1. Like most other US states, Louisiana allows citizens to buy 50-calibre sniper rifles, such as the well-known Barrett M82. These are accurate to a mile, and the massive bullet goes through a house, let alone a deer. It's a small consolation that federal law bans the manufacture and sale of armour-piercing ammunition like the Norwegian military Raufoss round: this will penetrate half an inch of armour plate and set fire to anything inside, like helicopter fuel. But nothing stops you from buying incendiary ammunition in most states, and many gun fans are capable of tweaking their own ammo. The would-be terrorist has to shell out $12,000, which looks a good investment for a bad guy planning on .. better stop there. The Secret Service must have nightmares about Barretts.

    One of the unstated advantages of a contested Democratic primary is that it gives you a fallback if the worst happens to the leading candidate. Anybody want to bet that there isn”t enough hatred and paranoia around for this risk to be real?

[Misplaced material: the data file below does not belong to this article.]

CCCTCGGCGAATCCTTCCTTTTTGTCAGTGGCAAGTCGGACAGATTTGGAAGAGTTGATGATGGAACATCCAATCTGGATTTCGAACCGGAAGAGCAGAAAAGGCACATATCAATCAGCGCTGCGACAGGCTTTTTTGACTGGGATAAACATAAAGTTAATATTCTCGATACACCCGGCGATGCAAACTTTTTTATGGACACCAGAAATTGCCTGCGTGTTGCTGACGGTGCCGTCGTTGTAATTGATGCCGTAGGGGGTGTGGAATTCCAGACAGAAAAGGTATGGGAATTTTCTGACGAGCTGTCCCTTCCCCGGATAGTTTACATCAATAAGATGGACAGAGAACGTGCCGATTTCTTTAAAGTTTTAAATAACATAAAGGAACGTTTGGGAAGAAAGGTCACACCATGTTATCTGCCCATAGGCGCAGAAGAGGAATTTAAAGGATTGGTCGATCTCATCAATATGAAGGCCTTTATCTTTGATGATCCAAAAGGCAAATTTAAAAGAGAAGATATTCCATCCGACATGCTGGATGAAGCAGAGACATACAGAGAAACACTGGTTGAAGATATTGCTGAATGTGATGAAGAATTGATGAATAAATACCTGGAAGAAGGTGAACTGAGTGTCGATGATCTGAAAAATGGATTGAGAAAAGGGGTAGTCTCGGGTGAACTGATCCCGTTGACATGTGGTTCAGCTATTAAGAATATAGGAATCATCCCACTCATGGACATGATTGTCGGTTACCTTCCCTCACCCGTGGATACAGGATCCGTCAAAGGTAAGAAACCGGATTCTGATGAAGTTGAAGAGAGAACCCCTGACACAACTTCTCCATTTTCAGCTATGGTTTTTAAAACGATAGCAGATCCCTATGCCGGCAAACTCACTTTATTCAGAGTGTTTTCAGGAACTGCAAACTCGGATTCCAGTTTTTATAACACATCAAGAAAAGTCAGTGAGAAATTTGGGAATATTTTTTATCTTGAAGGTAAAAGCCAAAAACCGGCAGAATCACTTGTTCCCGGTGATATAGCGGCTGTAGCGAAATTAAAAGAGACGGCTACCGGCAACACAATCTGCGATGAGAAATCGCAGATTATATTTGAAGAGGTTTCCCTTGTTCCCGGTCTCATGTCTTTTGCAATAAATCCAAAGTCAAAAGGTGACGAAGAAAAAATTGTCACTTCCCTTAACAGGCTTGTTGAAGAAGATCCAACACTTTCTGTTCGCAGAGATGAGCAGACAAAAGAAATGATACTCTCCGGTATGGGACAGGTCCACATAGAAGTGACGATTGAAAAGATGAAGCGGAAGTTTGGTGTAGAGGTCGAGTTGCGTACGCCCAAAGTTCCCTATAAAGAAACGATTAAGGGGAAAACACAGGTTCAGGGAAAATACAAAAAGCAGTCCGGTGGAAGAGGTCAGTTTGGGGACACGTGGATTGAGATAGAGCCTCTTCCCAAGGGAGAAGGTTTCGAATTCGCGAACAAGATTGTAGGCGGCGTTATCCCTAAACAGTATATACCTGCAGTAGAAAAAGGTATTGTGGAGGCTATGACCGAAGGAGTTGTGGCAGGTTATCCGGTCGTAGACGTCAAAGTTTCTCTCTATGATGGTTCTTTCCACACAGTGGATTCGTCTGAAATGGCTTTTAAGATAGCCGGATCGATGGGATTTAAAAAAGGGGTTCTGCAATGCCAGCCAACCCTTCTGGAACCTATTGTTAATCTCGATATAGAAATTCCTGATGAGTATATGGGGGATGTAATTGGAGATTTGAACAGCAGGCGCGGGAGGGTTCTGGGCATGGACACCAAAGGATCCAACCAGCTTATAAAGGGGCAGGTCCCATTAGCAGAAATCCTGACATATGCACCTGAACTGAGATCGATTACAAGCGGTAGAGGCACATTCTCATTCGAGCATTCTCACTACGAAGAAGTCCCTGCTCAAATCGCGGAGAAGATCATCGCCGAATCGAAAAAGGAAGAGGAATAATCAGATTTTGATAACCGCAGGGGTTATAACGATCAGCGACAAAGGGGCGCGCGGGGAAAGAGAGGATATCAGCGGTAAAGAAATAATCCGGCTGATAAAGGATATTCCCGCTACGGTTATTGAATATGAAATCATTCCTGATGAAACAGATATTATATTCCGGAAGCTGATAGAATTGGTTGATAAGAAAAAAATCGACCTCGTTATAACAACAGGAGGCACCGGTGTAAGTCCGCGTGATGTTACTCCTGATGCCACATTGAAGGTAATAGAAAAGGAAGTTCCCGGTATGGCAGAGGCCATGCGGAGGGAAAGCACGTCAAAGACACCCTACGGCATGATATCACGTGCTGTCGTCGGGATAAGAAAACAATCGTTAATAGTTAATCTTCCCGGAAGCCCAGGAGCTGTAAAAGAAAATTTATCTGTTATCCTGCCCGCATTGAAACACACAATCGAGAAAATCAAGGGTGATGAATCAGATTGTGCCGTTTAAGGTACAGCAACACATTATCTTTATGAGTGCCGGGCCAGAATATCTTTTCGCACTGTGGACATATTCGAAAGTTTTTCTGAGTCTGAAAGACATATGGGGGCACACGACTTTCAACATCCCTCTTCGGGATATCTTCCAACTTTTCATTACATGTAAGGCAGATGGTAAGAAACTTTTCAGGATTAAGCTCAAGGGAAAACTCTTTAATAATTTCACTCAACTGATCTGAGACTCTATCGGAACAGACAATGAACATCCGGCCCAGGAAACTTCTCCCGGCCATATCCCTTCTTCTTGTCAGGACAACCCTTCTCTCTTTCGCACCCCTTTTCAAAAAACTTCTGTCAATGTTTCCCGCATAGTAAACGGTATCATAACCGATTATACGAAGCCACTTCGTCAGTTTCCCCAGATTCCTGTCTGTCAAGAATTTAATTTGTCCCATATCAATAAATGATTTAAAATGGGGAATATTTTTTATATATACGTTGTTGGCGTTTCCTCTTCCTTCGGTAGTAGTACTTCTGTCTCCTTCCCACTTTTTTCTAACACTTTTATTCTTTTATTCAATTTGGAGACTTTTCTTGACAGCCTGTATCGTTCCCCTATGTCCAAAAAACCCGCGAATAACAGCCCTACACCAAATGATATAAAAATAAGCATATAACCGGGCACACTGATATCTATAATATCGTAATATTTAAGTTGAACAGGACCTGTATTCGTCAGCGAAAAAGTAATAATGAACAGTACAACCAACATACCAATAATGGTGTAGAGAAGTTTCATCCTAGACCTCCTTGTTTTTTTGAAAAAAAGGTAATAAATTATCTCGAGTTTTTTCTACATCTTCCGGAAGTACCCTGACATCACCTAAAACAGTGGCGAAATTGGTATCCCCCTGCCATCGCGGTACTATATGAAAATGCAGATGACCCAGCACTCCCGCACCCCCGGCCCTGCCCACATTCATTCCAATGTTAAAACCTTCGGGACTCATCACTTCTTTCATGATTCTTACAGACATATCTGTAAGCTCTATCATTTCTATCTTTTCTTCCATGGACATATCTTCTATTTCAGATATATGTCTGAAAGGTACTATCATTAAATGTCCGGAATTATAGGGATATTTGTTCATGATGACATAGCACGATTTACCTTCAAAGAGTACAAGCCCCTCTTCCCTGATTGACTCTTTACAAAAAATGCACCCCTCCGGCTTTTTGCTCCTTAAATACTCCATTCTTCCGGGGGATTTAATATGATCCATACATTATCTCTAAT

1. My understanding is that the Barrett resulted in a substantial redesign of how the Secret Service protects politicians. Remarkable and disturbing to think that they have to account at every event for any unobstructed view out to a mile or even farther.

  2. I will just say that there are way too many people out there who do not understand irony…you are in danger of being taken seriously.

    1. I worried about that before posting. But with the RBC readership, the incremental risk is infinitesimal. The wackos don't need tips from liberal blogs to figure this out. There is something very peculiar already about a civilian who spends $12,000 on a Barrett. What's it for?